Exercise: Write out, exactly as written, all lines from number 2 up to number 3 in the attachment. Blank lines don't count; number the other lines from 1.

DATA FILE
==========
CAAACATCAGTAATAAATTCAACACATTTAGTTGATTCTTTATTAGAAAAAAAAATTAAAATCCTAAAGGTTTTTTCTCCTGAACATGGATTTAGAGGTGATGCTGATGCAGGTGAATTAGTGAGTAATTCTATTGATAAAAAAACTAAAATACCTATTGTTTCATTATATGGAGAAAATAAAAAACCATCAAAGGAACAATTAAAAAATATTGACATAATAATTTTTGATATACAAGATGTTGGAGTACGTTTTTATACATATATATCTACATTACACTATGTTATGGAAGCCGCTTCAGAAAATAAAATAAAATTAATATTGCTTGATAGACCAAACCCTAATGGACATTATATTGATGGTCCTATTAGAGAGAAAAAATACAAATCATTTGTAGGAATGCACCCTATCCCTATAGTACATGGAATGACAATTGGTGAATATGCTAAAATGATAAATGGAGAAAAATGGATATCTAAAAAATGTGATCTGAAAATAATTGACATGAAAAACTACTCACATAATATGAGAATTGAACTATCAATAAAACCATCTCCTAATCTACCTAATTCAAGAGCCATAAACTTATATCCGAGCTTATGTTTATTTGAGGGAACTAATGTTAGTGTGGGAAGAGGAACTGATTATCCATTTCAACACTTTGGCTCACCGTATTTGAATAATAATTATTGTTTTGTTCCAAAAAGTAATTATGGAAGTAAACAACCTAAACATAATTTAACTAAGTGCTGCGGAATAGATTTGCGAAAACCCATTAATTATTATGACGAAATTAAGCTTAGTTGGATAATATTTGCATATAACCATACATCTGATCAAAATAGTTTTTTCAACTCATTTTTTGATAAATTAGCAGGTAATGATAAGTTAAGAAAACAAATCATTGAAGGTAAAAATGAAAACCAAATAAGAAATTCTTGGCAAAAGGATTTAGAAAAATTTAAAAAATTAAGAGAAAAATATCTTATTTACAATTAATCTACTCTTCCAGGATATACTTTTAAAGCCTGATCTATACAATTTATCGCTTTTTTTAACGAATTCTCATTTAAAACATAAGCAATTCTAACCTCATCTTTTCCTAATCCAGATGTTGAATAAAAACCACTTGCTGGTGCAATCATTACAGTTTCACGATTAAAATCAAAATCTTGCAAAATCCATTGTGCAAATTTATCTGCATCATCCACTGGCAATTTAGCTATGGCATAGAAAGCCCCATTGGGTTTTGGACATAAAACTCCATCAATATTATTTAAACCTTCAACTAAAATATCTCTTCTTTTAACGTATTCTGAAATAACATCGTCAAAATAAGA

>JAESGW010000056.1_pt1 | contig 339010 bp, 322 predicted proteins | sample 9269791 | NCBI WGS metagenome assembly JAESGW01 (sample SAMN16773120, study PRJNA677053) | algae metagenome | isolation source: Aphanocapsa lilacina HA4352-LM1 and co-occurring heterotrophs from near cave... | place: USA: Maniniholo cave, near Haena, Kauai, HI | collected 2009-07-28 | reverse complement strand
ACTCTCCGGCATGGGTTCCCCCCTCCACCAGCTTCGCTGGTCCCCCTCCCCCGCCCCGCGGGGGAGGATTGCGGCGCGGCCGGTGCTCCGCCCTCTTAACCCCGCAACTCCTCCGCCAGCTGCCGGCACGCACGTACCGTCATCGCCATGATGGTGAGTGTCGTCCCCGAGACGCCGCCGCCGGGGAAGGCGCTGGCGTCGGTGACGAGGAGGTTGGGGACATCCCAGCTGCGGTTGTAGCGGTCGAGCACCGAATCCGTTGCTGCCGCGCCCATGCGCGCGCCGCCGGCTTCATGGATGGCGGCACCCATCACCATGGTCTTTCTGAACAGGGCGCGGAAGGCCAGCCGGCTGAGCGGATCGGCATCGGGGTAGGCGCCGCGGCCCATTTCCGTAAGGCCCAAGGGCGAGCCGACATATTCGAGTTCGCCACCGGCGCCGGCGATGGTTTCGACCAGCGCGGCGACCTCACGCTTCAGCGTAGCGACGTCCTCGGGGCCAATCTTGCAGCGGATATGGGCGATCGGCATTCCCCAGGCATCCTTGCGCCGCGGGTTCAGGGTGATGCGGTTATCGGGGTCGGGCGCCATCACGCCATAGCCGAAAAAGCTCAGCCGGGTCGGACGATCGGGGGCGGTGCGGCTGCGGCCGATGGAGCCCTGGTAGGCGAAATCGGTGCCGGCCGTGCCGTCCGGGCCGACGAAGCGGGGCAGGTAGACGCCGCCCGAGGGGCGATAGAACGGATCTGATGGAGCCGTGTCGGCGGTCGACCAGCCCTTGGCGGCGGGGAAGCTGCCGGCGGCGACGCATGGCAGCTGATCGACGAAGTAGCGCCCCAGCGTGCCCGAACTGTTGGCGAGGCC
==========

>JAESGW010000056.1_pt1 | contig 339010 bp, 322 predicted proteins | sample 9269791 | NCBI WGS metagenome assembly JAESGW01 (sample SAMN16773120, study PRJNA677053) | algae metagenome | isolation source: Aphanocapsa lilacina HA4352-LM1 and co-occurring heterotrophs from near cave... | place: USA: Maniniholo cave, near Haena, Kauai, HI | collected 2009-07-28 | reverse complement strand
ACTCTCCGGCATGGGTTCCCCCCTCCACCAGCTTCGCTGGTCCCCCTCCCCCGCCCCGCGGGGGAGGATTGCGGCGCGGCCGGTGCTCCGCCCTCTTAACCCCGCAACTCCTCCGCCAGCTGCCGGCACGCACGTACCGTCATCGCCATGATGGTGAGTGTCGTCCCCGAGACGCCGCCGCCGGGGAAGGCGCTGGCGTCGGTGACGAGGAGGTTGGGGACATCCCAGCTGCGGTTGTAGCGGTCGAGCACCGAATCCGTTGCTGCCGCGCCCATGCGCGCGCCGCCGGCTTCATGGATGGCGGCACCCATCACCATGGTCTTTCTGAACAGGGCGCGGAAGGCCAGCCGGCTGAGCGGATCGGCATCGGGGTAGGCGCCGCGGCCCATTTCCGTAAGGCCCAAGGGCGAGCCGACATATTCGAGTTCGCCACCGGCGCCGGCGATGGTTTCGACCAGCGCGGCGACCTCACGCTTCAGCGTAGCGACGTCCTCGGGGCCAATCTTGCAGCGGATATGGGCGATCGGCATTCCCCAGGCATCCTTGCGCCGCGGGTTCAGGGTGATGCGGTTATCGGGGTCGGGCGCCATCACGCCATAGCCGAAAAAGCTCAGCCGGGTCGGACGATCGGGGGCGGTGCGGCTGCGGCCGATGGAGCCCTGGTAGGCGAAATCGGTGCCGGCCGTGCCGTCCGGGCCGACGAAGCGGGGCAGGTAGACGCCGCCCGAGGGGCGATAGAACGGATCTGATGGAGCCGTGTCGGCGGTCGACCAGCCCTTGGCGGCGGGGAAGCTGCCGGCGGCGACGCATGGCAGCTGATCGACGAAGTAGCGCCCCAGCGTGCCCGAACTGTTGGCGAGGCC